Tuesday, May 6, 2014

Riding a Motorcycle in Crosswinds, Day 16

i-25 new mexico
Sand blowing across the I-25 in New Mexico
Leaned over at a 60 degree angle? I'm not sure it was quite 60 degrees, though riding a motorcycle in crosswinds often feels like it.

New Mexico along the I-25 heading southbound from Raton to Socorro was all crosswinds today, hitting at us from the west as they blew down from the mountains across the plains. My dual compound Michelin Pilot Road 2 tires must have worn down a few millimeters of that softer rubber as I rode leaned over to my right side for all of the 304 miles that Google Maps said we traveled.

The wind can blow at you from one of 360 degrees. So when it blows directly at your back, you figure you're pretty damn lucky. But it seems I've never been that lucky. Still, I'd rather take a headwind than a crosswind.

My Dianese summer riding jacket seemed to be better suited for the winds, allowing the air to pass through so that it didn't create that balloon effect you often see with some riders. My Honda ST1300 has a power windshield, allowing me to adjust the height with a push-button. I could have raised the windshield and created a comfortable little pocket, but I found that the crosswinds caused the bike to rock left and right more, so I kept the windshield down.

As for Sash, she was having a rough time on her Yamaha V-Star 650. She kept trying to keep her head down below the windshield, which seemingly exacerbated the shoulder muscle pains she gets with her fibromyalgia.

Myself, there was sands blowing across the Interstate, blasting me with their pin-prick sprays.  At one point, a tumbleweed blew into my bike as I was riding at 80 MPH and exploded into tiny fragments.


So there we were, in the morning, leaving our hotel in Raton, so eager and happy to get back on the road and rip off another 300 miles. And there we were later in the evening in Socorro, pulling into our next hotel, exhausted and walking like ducks.

I was rather proud of Sash, however.  I guess somehow I'm not really fascinated in the uber-feminine chicky-bunny kind of woman.  I like to know that my girl can withstand the elements of a long day's ride.

Before we arrived at our hotel in Socorro, we stopped at Walking Sands Rest Stop, about 16 miles north of town along the I-25, which apparently had been voted as one of the worst rest stops in the United States by truckers.

Tomorrow, we head west, up over the mountains.

And now for the pics...

happy biker chick
Leaving Raton in the morning, Sash is all happy to take to the road.
motorcycle rear view mirror
Sash is still happy after 15 minutes of riding down the I-25 in New Mexico
I-25 new mexico horizon
New Mexico between Raton and Las Vegas is wide open country, just like Montana and Wyoming
I-25 new mexico motorcycle
Another shot of Sash along the I-25
i-25 new mexico motorcycle
At this time of year, the grasslands in Northern New Mexico are awash in lavender color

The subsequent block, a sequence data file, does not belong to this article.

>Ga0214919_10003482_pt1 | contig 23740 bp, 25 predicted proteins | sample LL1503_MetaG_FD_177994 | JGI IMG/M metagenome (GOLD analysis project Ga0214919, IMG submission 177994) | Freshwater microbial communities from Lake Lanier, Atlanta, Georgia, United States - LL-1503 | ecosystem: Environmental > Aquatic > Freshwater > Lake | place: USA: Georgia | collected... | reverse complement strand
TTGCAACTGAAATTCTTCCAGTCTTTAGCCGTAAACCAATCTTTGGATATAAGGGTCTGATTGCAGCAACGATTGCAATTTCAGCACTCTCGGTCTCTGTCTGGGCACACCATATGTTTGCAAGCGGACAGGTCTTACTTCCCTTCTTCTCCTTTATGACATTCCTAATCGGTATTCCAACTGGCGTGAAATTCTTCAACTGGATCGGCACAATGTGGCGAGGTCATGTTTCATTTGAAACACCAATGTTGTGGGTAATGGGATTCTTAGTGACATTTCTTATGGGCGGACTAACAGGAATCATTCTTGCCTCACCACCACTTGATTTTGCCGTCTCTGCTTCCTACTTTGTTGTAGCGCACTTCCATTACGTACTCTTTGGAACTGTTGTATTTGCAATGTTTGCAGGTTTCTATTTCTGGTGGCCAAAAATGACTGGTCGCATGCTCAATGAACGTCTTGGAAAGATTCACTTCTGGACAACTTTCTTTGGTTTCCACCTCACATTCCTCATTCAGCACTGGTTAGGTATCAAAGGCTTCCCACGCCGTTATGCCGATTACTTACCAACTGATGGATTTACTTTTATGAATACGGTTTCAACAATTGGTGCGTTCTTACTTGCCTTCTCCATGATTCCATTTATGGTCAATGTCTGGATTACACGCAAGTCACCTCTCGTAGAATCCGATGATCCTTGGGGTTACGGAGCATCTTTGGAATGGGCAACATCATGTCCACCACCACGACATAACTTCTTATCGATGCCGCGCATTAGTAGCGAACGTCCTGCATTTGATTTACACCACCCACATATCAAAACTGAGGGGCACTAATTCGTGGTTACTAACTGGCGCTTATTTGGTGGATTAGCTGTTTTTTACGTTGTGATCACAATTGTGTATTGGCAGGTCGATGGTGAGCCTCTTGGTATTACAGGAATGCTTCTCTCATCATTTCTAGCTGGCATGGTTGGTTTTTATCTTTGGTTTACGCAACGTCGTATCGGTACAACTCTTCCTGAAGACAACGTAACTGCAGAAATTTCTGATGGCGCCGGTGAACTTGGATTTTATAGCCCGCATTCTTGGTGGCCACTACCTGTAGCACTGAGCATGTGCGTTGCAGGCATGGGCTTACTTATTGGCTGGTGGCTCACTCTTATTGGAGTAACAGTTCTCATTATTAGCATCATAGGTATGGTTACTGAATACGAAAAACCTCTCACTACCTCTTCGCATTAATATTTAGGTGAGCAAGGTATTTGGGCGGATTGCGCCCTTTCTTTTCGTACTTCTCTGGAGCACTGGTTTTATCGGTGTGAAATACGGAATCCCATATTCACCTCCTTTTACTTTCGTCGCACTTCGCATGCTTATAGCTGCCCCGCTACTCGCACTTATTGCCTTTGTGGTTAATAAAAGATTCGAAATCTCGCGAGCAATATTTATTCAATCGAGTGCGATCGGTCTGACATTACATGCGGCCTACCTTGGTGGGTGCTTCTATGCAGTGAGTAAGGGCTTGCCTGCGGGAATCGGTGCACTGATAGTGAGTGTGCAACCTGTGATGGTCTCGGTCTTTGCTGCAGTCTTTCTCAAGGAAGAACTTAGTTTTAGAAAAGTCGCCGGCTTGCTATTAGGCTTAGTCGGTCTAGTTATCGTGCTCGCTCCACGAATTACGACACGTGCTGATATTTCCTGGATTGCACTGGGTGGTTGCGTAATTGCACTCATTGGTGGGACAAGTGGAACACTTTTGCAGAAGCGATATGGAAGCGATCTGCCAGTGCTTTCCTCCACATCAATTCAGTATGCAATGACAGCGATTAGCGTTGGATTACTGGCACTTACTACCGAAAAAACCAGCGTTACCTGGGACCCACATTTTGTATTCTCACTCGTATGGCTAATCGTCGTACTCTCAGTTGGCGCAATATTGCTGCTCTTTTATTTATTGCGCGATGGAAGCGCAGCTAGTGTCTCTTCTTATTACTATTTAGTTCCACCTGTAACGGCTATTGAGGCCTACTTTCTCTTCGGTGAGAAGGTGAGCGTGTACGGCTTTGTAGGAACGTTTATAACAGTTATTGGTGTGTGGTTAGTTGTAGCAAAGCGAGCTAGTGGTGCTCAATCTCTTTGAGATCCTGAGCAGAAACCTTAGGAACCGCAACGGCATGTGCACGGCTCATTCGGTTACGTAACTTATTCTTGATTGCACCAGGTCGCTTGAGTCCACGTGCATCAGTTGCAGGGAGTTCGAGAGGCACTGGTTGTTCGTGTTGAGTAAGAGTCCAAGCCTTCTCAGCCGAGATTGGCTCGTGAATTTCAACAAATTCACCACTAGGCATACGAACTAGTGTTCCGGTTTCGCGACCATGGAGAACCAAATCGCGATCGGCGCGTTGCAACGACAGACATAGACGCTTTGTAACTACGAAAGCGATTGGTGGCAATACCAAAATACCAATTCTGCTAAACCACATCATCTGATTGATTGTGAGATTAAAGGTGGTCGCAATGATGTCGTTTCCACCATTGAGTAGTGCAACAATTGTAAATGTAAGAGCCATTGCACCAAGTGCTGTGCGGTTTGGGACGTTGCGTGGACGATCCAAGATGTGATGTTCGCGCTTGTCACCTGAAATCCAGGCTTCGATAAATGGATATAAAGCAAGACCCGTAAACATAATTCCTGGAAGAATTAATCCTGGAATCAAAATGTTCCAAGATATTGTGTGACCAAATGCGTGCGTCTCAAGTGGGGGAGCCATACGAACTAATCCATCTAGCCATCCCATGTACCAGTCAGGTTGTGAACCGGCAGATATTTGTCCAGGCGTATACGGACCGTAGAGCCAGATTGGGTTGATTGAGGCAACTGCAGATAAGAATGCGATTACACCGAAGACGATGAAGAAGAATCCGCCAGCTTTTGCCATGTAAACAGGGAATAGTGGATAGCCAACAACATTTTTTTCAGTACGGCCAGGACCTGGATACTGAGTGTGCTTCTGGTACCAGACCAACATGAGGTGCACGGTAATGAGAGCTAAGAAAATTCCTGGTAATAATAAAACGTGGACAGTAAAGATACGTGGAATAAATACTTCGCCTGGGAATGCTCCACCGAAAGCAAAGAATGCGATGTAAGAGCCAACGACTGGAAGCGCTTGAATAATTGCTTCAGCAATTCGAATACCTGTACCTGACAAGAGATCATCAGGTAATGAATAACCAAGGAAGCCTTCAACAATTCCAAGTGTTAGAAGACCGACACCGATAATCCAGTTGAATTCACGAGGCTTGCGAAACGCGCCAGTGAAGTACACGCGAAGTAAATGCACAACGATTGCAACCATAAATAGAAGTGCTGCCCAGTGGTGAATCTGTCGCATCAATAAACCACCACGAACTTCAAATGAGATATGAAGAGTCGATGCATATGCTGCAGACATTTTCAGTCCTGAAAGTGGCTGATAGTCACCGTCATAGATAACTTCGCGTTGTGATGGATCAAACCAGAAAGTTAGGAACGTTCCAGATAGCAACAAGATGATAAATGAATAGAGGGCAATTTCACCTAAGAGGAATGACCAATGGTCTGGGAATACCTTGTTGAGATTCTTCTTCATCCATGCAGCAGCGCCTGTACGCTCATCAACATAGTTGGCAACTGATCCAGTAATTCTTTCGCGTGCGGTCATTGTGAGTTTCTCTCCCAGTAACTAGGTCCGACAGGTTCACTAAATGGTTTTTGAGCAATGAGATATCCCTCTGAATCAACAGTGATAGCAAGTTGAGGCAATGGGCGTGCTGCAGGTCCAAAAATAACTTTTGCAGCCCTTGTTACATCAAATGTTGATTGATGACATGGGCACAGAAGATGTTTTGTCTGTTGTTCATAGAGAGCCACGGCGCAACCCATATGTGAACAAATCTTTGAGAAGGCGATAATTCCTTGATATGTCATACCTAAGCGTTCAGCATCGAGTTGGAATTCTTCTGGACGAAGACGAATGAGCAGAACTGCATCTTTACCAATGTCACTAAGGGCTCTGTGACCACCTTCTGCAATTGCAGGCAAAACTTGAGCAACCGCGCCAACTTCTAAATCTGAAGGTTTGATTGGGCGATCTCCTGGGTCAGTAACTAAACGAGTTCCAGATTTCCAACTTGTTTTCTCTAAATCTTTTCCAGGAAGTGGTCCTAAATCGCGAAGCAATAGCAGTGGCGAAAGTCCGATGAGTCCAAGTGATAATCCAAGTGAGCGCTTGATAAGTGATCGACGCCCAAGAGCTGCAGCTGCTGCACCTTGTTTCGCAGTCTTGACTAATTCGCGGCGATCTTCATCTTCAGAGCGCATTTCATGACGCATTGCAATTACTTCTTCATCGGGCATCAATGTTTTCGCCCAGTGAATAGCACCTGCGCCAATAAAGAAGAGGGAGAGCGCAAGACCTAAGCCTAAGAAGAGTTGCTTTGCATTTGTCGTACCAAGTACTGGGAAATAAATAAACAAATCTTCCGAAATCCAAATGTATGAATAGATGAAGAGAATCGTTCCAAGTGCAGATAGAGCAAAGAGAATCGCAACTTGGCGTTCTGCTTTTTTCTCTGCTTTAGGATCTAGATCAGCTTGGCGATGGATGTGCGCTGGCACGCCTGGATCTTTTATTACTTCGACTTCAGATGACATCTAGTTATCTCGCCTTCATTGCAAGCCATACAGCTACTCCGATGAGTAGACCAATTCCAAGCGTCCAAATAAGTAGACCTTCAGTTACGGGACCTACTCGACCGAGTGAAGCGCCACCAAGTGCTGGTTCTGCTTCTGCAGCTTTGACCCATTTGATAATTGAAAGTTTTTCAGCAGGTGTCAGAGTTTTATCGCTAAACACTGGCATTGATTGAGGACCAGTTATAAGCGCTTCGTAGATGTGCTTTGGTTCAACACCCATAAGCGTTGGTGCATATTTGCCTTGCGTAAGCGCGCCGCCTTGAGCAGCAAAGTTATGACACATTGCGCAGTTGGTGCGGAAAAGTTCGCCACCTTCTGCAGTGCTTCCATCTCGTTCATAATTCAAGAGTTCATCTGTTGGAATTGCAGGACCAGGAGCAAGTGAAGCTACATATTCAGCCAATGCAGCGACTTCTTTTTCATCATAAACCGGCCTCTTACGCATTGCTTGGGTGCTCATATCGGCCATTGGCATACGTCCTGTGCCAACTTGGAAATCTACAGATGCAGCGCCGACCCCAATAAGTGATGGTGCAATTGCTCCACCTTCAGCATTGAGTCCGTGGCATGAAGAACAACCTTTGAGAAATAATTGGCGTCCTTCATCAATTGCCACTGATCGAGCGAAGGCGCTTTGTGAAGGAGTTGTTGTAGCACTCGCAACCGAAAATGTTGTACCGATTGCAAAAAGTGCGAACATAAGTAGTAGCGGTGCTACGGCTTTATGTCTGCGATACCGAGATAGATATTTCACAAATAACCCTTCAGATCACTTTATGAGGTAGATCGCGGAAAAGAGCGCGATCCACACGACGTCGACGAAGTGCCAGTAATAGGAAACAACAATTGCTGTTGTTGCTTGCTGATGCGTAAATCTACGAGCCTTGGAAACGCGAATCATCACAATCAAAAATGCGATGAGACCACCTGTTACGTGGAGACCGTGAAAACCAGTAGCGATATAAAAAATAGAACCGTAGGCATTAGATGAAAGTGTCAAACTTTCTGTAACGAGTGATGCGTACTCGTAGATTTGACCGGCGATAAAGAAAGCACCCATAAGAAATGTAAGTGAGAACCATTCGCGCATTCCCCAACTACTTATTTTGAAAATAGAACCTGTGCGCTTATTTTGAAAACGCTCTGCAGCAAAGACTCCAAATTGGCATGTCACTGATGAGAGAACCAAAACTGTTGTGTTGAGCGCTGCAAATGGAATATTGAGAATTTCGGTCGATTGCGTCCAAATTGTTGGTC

sexy six burger dicks las vegas
The "Sexy Six Burger" at Dick's Restaurant in Las Vegas, NM, it's six different chile peppers mixed into the ground beef.
motorcycles downtown las vegas nm
Parked in downtown Las Vegas, NM.  That's Dick's Restaurant across the street from us.
walking sands rest stop new mexico
Unfortunately, rattle snakes are not the only snakes hanging out at Walking Sands Rest Stop
shadows and motorcycles
Walking Sands Rest Stop, just north of Socorro, NM

5 comments:

  1. I always get hit by hard winds coming over a bridge that's about a mile long between Wales and England. It is definitely a bum-clenching experience. That whole thing of just staying loose is hard to do, but I'm getting better at it. And I just keep repeating to myself: "Gyroscopes. It's the nature of physics that I will not get knocked down. Gyroscopes. Gyroscopes..."

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  2. Nice happy dance picture of Sash.

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  3. Crosswinds are tiring but riding in crosswinds is still preferable to sitting at a desk all day staring at a computer...

    Beautiful photos. I like the area north of Albuquerque.

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  4. If you ever make it to the rock for a ride, these recent riding conditions you've experienced; the wind, low temps and unexpected snow, will be good practice. BTW, I have the same issue with my windshield on my ST. In crosswinds it acts like a sail.

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  5. Excellent post as usual, Steve. I'd wager that any rider with over 1000 miles under his or her tires can relate to the wind issue. "Later" it always makes for a good story. But while you're in it...not much fun.
    PS: I'm with Trobaritz: I like Tina's happydance, too!

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About Steve

San Diego, CA-based motorcycle rider who likes long road trips, old rustic bars, craft beer, and tough women. Can often be found where there's free Wi-Fi, writing about the mysteries of life. (Read more...)